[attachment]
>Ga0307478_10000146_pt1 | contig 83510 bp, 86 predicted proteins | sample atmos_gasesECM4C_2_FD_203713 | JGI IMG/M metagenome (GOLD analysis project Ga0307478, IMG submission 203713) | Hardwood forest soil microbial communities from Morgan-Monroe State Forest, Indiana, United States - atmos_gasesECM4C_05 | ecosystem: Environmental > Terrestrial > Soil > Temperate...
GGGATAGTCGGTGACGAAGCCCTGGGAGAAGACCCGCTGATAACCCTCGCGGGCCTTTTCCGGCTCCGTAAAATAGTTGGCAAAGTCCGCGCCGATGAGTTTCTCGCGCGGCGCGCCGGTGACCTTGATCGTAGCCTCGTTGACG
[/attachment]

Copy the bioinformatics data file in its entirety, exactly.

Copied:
>Ga0307478_10000146_pt1 | contig 83510 bp, 86 predicted proteins | sample atmos_gasesECM4C_2_FD_203713 | JGI IMG/M metagenome (GOLD analysis project Ga0307478, IMG submission 203713) | Hardwood forest soil microbial communities from Morgan-Monroe State Forest, Indiana, United States - atmos_gasesECM4C_05 | ecosystem: Environmental > Terrestrial > Soil > Temperate...
GGGATAGTCGGTGACGAAGCCCTGGGAGAAGACCCGCTGATAACCCTCGCGGGCCTTTTCCGGCTCCGTAAAATAGTTGGCAAAGTCCGCGCCGATGAGTTTCTCGCGCGGCGCGCCGGTGACCTTGATCGTAGCCTCGTTGACG